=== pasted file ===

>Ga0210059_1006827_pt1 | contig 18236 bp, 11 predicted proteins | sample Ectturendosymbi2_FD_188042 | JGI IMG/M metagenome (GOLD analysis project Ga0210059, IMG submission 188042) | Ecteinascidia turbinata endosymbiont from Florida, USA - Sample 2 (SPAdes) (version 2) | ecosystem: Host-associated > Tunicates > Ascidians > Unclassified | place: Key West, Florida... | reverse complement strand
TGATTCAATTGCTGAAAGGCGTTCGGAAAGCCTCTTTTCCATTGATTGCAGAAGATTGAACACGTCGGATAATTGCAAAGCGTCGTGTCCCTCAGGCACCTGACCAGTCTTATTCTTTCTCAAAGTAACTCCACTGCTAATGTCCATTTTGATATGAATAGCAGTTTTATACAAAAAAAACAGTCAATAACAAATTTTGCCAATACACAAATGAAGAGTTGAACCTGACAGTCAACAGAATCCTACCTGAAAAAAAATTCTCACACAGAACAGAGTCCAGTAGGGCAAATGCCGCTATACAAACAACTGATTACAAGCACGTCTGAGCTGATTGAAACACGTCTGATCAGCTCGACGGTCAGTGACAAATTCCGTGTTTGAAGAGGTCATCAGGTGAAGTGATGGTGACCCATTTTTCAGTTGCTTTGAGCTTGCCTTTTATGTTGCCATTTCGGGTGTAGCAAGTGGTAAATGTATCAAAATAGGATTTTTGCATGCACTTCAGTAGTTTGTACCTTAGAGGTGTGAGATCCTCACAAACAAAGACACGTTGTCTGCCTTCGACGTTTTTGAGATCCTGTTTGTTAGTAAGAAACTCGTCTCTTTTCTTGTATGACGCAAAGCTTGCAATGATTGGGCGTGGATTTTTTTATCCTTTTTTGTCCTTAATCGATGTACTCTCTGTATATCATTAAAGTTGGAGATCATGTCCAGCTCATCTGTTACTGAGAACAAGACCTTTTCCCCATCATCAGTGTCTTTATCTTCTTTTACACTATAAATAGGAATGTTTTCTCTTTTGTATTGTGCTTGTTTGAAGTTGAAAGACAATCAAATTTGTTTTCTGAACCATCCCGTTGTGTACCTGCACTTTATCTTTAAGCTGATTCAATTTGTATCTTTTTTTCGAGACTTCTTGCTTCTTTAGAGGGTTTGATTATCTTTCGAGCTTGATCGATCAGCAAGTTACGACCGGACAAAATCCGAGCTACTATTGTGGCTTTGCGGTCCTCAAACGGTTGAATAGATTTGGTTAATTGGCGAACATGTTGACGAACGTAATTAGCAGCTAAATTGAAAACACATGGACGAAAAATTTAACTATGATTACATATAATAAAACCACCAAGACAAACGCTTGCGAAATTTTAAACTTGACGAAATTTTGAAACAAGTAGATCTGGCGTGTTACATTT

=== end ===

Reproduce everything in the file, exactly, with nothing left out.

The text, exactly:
>Ga0210059_1006827_pt1 | contig 18236 bp, 11 predicted proteins | sample Ectturendosymbi2_FD_188042 | JGI IMG/M metagenome (GOLD analysis project Ga0210059, IMG submission 188042) | Ecteinascidia turbinata endosymbiont from Florida, USA - Sample 2 (SPAdes) (version 2) | ecosystem: Host-associated > Tunicates > Ascidians > Unclassified | place: Key West, Florida... | reverse complement strand
TGATTCAATTGCTGAAAGGCGTTCGGAAAGCCTCTTTTCCATTGATTGCAGAAGATTGAACACGTCGGATAATTGCAAAGCGTCGTGTCCCTCAGGCACCTGACCAGTCTTATTCTTTCTCAAAGTAACTCCACTGCTAATGTCCATTTTGATATGAATAGCAGTTTTATACAAAAAAAACAGTCAATAACAAATTTTGCCAATACACAAATGAAGAGTTGAACCTGACAGTCAACAGAATCCTACCTGAAAAAAAATTCTCACACAGAACAGAGTCCAGTAGGGCAAATGCCGCTATACAAACAACTGATTACAAGCACGTCTGAGCTGATTGAAACACGTCTGATCAGCTCGACGGTCAGTGACAAATTCCGTGTTTGAAGAGGTCATCAGGTGAAGTGATGGTGACCCATTTTTCAGTTGCTTTGAGCTTGCCTTTTATGTTGCCATTTCGGGTGTAGCAAGTGGTAAATGTATCAAAATAGGATTTTTGCATGCACTTCAGTAGTTTGTACCTTAGAGGTGTGAGATCCTCACAAACAAAGACACGTTGTCTGCCTTCGACGTTTTTGAGATCCTGTTTGTTAGTAAGAAACTCGTCTCTTTTCTTGTATGACGCAAAGCTTGCAATGATTGGGCGTGGATTTTTTTATCCTTTTTTGTCCTTAATCGATGTACTCTCTGTATATCATTAAAGTTGGAGATCATGTCCAGCTCATCTGTTACTGAGAACAAGACCTTTTCCCCATCATCAGTGTCTTTATCTTCTTTTACACTATAAATAGGAATGTTTTCTCTTTTGTATTGTGCTTGTTTGAAGTTGAAAGACAATCAAATTTGTTTTCTGAACCATCCCGTTGTGTACCTGCACTTTATCTTTAAGCTGATTCAATTTGTATCTTTTTTTCGAGACTTCTTGCTTCTTTAGAGGGTTTGATTATCTTTCGAGCTTGATCGATCAGCAAGTTACGACCGGACAAAATCCGAGCTACTATTGTGGCTTTGCGGTCCTCAAACGGTTGAATAGATTTGGTTAATTGGCGAACATGTTGACGAACGTAATTAGCAGCTAAATTGAAAACACATGGACGAAAAATTTAACTATGATTACATATAATAAAACCACCAAGACAAACGCTTGCGAAATTTTAAACTTGACGAAATTTTGAAACAAGTAGATCTGGCGTGTTACATTT